Becca DeGregorio: Brian had long experimented with technology in his music, but in Peter he found someone who could really push him further. And in Brian, Peter found someone who could push him, too.
Todd Whitney: So it's kind of like some new-age producer and musician partnership?
Becca DeGregorio: Yeah, sort of. But he says it's a real back-and-forth when generating ideas. Brian comes up with something, Peter says it's not possible, Brian insists on trying, Peter discovers it is possible, and back again. And they have mutual creative interests, too.
Peter Chilvers: On my first trip to Brian's studio, he knew I was interested in generative music. Generative music is a system that creates music.
Becca DeGregorio: Music that evolves itself over time and changes. Brian's been at this for years, experimenting with different methods. Peter described one example where Brian would queue up a bunch of CD players and play a different piece of music on each with varying lengths.
Todd Whitney: Very retro.
Becca DeGregorio: Yeah.
Peter Chilvers: And they'd all have just different little elements of a composition on. So one might just have some bells on that came in occasionally, one might have mostly silence and just the occasional sort of washes of string noise. But by this very simple technique, you'd get quite complex music.
Becca DeGregorio: Now, this was obviously very clunky. Brian eventually moved this endeavor to computers, where he could create a more sophisticated set of rules governing his generative compositions. And this work led Brian to ideas that weren't even on his creative radar. Like the idea that your audience wouldn't just listen to a generative composition, but actively participate in it. And that's where Bloom comes in. If you haven't heard of Bloom, well put as simply as possible, it's an application that allows you to trigger musical sounds through touch and visual cues. It's a smartphone app these days, but it wasn't always. The project took seed almost right when Peter and Brian began working together.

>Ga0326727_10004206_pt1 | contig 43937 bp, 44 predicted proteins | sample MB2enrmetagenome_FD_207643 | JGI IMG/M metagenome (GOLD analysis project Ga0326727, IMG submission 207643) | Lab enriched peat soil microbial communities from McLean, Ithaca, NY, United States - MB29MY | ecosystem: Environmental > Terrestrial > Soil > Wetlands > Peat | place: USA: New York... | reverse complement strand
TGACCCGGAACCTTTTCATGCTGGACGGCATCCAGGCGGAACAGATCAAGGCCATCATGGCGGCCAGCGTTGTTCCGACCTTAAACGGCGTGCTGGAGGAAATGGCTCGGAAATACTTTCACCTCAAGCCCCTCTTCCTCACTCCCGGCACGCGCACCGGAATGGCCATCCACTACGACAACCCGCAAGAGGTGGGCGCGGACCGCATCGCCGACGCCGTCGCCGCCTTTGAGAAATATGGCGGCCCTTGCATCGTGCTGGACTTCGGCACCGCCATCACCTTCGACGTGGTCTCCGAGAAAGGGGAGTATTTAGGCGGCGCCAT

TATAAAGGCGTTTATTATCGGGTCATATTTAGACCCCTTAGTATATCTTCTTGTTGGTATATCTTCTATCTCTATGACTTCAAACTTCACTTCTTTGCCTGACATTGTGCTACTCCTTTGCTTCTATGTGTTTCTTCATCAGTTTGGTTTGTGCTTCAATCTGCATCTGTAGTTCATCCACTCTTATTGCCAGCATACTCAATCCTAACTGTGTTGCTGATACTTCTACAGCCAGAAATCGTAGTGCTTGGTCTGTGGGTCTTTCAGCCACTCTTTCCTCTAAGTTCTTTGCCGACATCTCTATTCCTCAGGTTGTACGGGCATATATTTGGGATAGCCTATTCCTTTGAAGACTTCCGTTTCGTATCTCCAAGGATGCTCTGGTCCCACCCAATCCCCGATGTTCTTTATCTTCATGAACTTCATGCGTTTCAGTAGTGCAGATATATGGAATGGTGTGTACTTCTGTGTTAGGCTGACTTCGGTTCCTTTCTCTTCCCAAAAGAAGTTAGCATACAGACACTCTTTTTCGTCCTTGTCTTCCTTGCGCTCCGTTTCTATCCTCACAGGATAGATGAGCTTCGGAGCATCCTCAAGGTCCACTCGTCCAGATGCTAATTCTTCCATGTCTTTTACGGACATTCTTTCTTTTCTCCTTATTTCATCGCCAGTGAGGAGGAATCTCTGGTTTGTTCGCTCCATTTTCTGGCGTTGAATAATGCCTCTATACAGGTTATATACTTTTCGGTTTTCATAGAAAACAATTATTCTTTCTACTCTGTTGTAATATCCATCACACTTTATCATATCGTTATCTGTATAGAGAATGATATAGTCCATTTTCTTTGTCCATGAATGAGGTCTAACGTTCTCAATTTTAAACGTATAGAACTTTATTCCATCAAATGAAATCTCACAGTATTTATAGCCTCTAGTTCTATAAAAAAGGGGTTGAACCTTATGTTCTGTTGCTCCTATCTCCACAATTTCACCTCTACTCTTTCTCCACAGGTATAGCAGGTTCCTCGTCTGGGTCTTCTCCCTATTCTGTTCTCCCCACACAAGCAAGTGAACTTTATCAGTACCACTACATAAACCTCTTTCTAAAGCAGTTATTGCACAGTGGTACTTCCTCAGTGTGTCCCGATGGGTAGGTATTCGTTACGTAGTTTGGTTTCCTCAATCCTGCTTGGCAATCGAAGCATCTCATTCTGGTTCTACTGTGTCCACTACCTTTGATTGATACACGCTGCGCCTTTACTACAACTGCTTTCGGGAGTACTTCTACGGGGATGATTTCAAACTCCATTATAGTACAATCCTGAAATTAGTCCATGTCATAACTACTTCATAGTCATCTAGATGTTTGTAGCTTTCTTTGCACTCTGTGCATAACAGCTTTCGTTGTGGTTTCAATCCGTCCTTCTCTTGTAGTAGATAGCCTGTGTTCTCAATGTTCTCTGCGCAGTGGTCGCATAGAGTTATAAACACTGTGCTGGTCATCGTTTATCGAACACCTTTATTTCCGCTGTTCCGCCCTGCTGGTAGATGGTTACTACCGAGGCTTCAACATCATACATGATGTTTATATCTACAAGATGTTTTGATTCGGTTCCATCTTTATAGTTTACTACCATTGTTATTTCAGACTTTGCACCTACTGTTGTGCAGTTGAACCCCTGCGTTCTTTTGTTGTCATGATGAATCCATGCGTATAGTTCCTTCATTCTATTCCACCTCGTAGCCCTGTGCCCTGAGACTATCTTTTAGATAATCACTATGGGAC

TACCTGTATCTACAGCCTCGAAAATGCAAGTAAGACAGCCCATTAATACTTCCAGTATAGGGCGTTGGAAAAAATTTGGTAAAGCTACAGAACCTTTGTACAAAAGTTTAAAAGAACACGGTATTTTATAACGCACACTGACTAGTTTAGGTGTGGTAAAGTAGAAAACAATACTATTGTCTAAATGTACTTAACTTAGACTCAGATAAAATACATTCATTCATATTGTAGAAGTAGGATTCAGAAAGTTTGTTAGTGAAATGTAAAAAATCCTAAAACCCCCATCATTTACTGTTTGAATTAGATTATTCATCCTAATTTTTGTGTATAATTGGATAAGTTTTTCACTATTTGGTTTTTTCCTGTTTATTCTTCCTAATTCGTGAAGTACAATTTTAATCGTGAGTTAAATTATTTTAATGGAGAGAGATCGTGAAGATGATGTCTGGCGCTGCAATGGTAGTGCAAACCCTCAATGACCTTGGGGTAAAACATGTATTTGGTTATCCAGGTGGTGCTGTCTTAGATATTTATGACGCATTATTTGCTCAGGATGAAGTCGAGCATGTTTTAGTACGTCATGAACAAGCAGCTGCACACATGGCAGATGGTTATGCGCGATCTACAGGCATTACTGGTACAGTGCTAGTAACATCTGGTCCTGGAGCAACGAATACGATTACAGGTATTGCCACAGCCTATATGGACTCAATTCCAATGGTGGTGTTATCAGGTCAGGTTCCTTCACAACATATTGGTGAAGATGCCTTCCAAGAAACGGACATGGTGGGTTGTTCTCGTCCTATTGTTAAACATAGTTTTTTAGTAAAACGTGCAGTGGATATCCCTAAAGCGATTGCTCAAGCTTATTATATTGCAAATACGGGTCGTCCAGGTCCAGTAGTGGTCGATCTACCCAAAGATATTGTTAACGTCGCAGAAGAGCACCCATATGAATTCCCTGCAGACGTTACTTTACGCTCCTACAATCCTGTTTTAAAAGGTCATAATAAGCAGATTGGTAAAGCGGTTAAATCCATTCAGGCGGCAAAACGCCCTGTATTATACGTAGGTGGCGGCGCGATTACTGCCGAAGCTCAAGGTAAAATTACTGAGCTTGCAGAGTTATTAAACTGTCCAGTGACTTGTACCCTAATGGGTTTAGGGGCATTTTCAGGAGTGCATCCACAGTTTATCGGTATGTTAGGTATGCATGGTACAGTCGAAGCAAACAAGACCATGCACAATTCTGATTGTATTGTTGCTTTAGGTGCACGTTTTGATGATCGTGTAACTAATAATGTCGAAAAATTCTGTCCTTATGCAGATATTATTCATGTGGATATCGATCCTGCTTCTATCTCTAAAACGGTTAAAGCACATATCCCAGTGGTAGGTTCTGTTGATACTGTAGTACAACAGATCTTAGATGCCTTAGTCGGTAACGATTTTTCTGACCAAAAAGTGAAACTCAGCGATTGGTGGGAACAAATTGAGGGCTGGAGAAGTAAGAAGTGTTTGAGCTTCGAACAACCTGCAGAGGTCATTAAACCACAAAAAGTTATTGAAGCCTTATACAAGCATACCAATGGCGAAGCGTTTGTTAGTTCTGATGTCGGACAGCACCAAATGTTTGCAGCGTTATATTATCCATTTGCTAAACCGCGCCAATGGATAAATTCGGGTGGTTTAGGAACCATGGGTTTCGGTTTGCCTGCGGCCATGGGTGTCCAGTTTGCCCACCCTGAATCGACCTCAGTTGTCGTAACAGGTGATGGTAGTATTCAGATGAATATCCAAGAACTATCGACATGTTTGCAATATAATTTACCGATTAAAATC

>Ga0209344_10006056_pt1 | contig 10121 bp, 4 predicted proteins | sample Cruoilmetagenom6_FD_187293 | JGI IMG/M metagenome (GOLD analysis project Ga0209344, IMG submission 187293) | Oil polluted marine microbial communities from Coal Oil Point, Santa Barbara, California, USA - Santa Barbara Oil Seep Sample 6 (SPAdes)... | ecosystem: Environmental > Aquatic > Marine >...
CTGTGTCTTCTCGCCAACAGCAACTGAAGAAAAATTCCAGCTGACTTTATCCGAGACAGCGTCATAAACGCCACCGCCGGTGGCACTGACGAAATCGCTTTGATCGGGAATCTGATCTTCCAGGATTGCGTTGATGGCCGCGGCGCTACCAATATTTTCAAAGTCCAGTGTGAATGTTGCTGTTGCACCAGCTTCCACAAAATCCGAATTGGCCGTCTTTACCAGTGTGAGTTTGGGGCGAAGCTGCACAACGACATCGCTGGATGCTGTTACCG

Peter Chilvers: We'd had a meeting in the studio, he'd showed me a few of his techniques, and I kind of came home and played around with some software in the studio. This was on a PC using a mouse. So whenever you clicked on the screen, you'd see just a shape expand and sort of mutate, and that immediately felt like an interesting way to make music. It was quite a natural experience. It's just simply click a mouse on the screen, have a sound occur. By having these quite random elements, a person clicking on the screen triggering a sound, it echoing, and it all being in the right sort of key and using nice sounds, which Brian had designed, the user feels like they're creating the piece. They feel at the heart of it. That's something very, very unusual I think in music.
Becca DeGregorio: And all of this development predated smartphones and tablets. When the mid 2000s arrived, putting touchscreens into wide use, it seems like the arrival of technology perfectly aligned with the aims of the project. A mouse click on a PC would become a screen tap on something that lived in your pocket. Bloom was ready for release. So it launched on smart phones. This kind of experience, kind of game…
Todd Whitney: Kind of an album?
Becca DeGregorio: Definitely an album of some sort. Now Bloom could have stopped there as a hard to categorize app, but –
Peter Chilvers: Whenever a new technology comes along, we'll think, "Well, what's possible with this now? What out of the things we've done in the past, could we do with this new technology?" So when virtual reality, augmented reality, when these came along, then immediately we started getting very interested in Bloom again and the HoloLens became one of the very interesting first launch points for this.
Becca DeGregorio: So what happens next?